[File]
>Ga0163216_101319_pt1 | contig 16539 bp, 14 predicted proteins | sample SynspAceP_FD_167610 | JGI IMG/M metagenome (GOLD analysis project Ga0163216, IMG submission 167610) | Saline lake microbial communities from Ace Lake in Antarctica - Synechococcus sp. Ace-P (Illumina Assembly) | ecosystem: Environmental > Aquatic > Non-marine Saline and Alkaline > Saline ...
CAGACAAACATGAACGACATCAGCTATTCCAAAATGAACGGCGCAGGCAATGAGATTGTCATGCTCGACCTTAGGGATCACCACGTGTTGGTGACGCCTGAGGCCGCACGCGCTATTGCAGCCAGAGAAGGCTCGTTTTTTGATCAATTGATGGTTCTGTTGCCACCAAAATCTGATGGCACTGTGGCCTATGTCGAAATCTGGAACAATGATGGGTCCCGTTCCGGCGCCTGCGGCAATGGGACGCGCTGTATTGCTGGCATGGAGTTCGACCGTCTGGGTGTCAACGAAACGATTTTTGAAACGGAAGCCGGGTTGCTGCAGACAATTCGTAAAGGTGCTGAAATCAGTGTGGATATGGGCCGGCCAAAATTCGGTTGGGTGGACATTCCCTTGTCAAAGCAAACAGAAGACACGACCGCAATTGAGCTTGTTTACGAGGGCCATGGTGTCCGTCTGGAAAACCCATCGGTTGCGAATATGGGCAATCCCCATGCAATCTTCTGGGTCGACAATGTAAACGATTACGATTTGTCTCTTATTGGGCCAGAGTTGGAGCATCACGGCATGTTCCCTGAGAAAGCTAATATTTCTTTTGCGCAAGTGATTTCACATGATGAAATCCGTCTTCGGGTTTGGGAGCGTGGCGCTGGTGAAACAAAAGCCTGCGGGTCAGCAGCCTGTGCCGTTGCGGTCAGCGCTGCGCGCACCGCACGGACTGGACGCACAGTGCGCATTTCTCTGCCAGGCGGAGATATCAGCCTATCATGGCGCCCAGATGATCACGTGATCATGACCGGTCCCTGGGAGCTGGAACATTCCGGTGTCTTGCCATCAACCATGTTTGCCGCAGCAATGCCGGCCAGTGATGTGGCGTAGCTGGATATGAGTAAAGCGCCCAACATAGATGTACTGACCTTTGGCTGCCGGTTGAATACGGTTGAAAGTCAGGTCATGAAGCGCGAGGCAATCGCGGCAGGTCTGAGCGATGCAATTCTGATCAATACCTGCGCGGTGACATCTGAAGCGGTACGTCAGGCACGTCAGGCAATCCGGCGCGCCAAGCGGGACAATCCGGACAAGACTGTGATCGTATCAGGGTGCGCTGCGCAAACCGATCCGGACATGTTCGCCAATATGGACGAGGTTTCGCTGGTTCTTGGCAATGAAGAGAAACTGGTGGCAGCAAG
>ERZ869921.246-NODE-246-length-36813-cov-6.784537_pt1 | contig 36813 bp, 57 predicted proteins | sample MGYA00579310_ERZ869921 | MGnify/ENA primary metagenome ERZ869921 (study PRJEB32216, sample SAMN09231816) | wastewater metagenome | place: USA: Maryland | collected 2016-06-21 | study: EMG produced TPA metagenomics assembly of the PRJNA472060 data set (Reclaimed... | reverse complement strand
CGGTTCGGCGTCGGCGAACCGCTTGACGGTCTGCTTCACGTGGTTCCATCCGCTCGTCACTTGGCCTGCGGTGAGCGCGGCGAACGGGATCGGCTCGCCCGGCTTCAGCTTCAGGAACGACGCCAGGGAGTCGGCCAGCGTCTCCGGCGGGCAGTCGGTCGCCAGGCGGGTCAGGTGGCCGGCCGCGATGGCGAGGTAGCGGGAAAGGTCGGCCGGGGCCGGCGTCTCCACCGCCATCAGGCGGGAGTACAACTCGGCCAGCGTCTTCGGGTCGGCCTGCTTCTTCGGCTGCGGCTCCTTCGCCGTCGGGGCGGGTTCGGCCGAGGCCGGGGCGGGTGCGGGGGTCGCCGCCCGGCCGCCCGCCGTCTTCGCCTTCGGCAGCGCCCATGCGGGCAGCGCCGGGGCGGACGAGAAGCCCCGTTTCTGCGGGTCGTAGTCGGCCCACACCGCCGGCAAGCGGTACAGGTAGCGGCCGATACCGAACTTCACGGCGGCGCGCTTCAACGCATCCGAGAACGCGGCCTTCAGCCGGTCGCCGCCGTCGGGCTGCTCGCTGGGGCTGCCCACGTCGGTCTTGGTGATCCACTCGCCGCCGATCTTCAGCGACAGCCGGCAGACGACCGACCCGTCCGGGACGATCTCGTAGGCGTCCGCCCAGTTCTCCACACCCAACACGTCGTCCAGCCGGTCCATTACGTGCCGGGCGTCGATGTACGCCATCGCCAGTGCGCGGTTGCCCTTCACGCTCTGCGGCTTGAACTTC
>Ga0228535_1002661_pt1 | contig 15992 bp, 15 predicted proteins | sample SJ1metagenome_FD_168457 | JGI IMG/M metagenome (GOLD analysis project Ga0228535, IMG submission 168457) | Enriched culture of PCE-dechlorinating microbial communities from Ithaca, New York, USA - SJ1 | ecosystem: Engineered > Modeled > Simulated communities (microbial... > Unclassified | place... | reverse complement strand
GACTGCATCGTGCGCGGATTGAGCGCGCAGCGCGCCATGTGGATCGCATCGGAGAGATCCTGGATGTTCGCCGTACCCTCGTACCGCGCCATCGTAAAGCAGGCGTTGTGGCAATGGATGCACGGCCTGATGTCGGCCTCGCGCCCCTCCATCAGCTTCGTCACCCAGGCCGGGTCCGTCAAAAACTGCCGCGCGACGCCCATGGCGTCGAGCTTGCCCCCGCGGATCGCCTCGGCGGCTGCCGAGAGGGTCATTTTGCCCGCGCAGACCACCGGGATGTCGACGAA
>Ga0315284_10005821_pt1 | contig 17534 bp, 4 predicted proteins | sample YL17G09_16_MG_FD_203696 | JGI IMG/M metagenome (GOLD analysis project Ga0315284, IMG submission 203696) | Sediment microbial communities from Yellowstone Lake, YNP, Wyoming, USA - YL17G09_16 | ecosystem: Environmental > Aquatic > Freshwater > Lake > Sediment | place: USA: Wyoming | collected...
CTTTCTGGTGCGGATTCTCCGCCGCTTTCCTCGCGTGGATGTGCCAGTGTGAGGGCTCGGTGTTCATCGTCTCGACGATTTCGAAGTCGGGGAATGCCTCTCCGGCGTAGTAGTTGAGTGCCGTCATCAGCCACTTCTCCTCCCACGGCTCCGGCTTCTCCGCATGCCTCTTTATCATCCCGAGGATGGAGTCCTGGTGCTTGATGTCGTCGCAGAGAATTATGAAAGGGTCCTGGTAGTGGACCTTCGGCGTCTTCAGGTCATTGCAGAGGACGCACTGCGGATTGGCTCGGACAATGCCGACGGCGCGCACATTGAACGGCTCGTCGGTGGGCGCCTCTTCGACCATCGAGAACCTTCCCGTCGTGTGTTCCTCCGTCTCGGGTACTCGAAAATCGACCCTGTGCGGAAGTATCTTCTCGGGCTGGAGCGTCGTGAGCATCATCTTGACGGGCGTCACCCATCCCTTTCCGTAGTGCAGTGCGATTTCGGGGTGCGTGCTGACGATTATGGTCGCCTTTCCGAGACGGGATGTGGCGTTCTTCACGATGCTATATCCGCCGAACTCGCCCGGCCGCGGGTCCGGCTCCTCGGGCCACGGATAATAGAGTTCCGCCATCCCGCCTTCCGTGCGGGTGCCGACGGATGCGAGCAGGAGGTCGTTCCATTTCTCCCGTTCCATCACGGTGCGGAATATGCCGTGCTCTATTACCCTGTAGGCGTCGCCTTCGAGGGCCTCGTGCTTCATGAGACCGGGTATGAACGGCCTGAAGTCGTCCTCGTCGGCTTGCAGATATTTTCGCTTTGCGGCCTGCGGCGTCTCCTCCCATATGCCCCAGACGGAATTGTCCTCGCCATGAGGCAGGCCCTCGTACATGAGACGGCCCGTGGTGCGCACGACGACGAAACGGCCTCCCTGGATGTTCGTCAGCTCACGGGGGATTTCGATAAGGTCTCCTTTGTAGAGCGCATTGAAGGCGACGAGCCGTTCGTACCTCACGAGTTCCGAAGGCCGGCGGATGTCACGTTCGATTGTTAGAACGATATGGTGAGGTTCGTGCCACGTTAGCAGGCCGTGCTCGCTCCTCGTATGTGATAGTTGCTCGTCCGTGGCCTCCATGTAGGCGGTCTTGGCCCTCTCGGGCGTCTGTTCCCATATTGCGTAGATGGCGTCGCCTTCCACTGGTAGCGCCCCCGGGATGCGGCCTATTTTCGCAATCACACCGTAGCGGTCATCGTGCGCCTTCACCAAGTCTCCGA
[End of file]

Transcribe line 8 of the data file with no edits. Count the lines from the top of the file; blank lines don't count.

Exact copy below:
CTTTCTGGTGCGGATTCTCCGCCGCTTTCCTCGCGTGGATGTGCCAGTGTGAGGGCTCGGTGTTCATCGTCTCGACGATTTCGAAGTCGGGGAATGCCTCTCCGGCGTAGTAGTTGAGTGCCGTCATCAGCCACTTCTCCTCCCACGGCTCCGGCTTCTCCGCATGCCTCTTTATCATCCCGAGGATGGAGTCCTGGTGCTTGATGTCGTCGCAGAGAATTATGAAAGGGTCCTGGTAGTGGACCTTCGGCGTCTTCAGGTCATTGCAGAGGACGCACTGCGGATTGGCTCGGACAATGCCGACGGCGCGCACATTGAACGGCTCGTCGGTGGGCGCCTCTTCGACCATCGAGAACCTTCCCGTCGTGTGTTCCTCCGTCTCGGGTACTCGAAAATCGACCCTGTGCGGAAGTATCTTCTCGGGCTGGAGCGTCGTGAGCATCATCTTGACGGGCGTCACCCATCCCTTTCCGTAGTGCAGTGCGATTTCGGGGTGCGTGCTGACGATTATGGTCGCCTTTCCGAGACGGGATGTGGCGTTCTTCACGATGCTATATCCGCCGAACTCGCCCGGCCGCGGGTCCGGCTCCTCGGGCCACGGATAATAGAGTTCCGCCATCCCGCCTTCCGTGCGGGTGCCGACGGATGCGAGCAGGAGGTCGTTCCATTTCTCCCGTTCCATCACGGTGCGGAATATGCCGTGCTCTATTACCCTGTAGGCGTCGCCTTCGAGGGCCTCGTGCTTCATGAGACCGGGTATGAACGGCCTGAAGTCGTCCTCGTCGGCTTGCAGATATTTTCGCTTTGCGGCCTGCGGCGTCTCCTCCCATATGCCCCAGACGGAATTGTCCTCGCCATGAGGCAGGCCCTCGTACATGAGACGGCCCGTGGTGCGCACGACGACGAAACGGCCTCCCTGGATGTTCGTCAGCTCACGGGGGATTTCGATAAGGTCTCCTTTGTAGAGCGCATTGAAGGCGACGAGCCGTTCGTACCTCACGAGTTCCGAAGGCCGGCGGATGTCACGTTCGATTGTTAGAACGATATGGTGAGGTTCGTGCCACGTTAGCAGGCCGTGCTCGCTCCTCGTATGTGATAGTTGCTCGTCCGTGGCCTCCATGTAGGCGGTCTTGGCCCTCTCGGGCGTCTGTTCCCATATTGCGTAGATGGCGTCGCCTTCCACTGGTAGCGCCCCCGGGATGCGGCCTATTTTCGCAATCACACCGTAGCGGTCATCGTGCGCCTTCACCAAGTCTCCGA